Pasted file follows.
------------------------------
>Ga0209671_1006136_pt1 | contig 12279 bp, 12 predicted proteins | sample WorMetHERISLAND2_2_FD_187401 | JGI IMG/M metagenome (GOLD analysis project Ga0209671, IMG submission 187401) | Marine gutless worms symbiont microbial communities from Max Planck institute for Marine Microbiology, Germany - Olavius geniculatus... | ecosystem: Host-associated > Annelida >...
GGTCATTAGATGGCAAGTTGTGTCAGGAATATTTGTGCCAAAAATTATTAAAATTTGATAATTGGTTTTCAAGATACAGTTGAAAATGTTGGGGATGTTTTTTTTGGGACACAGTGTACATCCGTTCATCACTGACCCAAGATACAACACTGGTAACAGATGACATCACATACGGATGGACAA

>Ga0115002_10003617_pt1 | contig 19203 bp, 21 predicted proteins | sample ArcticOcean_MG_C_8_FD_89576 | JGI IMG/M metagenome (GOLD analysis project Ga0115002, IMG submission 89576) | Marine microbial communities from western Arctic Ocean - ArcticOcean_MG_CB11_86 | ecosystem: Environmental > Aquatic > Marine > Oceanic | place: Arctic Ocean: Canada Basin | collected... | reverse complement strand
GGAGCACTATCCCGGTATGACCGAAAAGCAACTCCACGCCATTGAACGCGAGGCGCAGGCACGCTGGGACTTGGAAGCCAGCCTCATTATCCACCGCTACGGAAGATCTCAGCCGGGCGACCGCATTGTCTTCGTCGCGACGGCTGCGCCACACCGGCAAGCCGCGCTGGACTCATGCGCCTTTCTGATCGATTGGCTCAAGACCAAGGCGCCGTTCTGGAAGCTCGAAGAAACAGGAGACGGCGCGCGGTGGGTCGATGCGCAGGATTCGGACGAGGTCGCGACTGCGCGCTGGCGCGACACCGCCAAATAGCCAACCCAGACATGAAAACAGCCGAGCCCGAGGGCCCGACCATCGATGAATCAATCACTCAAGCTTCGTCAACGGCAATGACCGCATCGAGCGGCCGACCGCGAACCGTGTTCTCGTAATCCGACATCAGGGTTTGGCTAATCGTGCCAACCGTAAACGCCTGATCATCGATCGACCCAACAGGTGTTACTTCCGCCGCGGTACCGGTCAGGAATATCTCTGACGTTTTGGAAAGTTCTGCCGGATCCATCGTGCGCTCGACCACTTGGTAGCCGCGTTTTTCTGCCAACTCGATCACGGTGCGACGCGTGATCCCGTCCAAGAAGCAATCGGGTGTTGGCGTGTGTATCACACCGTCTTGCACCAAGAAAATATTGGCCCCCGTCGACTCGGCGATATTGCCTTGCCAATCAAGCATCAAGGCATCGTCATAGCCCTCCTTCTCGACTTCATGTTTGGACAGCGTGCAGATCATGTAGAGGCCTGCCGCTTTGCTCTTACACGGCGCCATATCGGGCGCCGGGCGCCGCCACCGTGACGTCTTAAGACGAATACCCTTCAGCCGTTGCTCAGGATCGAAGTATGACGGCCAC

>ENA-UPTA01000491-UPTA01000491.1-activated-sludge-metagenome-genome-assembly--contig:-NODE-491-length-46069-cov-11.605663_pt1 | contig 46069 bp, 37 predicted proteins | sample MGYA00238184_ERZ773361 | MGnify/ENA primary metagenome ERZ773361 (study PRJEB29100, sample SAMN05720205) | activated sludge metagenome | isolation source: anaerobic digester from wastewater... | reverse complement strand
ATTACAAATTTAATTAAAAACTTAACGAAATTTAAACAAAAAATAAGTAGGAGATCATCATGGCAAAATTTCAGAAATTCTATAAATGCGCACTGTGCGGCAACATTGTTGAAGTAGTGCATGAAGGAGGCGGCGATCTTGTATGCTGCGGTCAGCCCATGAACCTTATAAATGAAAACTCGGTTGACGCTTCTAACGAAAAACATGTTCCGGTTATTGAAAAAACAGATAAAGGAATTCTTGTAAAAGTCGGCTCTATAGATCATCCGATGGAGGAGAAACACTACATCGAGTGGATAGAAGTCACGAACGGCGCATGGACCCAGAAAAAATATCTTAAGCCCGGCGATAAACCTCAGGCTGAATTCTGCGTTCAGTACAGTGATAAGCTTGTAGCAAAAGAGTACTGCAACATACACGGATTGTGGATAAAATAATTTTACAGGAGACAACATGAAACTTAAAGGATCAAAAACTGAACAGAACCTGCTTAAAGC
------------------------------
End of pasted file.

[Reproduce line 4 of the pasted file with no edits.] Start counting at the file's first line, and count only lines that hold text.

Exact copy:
GGAGCACTATCCCGGTATGACCGAAAAGCAACTCCACGCCATTGAACGCGAGGCGCAGGCACGCTGGGACTTGGAAGCCAGCCTCATTATCCACCGCTACGGAAGATCTCAGCCGGGCGACCGCATTGTCTTCGTCGCGACGGCTGCGCCACACCGGCAAGCCGCGCTGGACTCATGCGCCTTTCTGATCGATTGGCTCAAGACCAAGGCGCCGTTCTGGAAGCTCGAAGAAACAGGAGACGGCGCGCGGTGGGTCGATGCGCAGGATTCGGACGAGGTCGCGACTGCGCGCTGGCGCGACACCGCCAAATAGCCAACCCAGACATGAAAACAGCCGAGCCCGAGGGCCCGACCATCGATGAATCAATCACTCAAGCTTCGTCAACGGCAATGACCGCATCGAGCGGCCGACCGCGAACCGTGTTCTCGTAATCCGACATCAGGGTTTGGCTAATCGTGCCAACCGTAAACGCCTGATCATCGATCGACCCAACAGGTGTTACTTCCGCCGCGGTACCGGTCAGGAATATCTCTGACGTTTTGGAAAGTTCTGCCGGATCCATCGTGCGCTCGACCACTTGGTAGCCGCGTTTTTCTGCCAACTCGATCACGGTGCGACGCGTGATCCCGTCCAAGAAGCAATCGGGTGTTGGCGTGTGTATCACACCGTCTTGCACCAAGAAAATATTGGCCCCCGTCGACTCGGCGATATTGCCTTGCCAATCAAGCATCAAGGCATCGTCATAGCCCTCCTTCTCGACTTCATGTTTGGACAGCGTGCAGATCATGTAGAGGCCTGCCGCTTTGCTCTTACACGGCGCCATATCGGGCGCCGGGCGCCGCCACCGTGACGTCTTAAGACGAATACCCTTCAGCCGTTGCTCAGGATCGAAGTATGACGGCCAC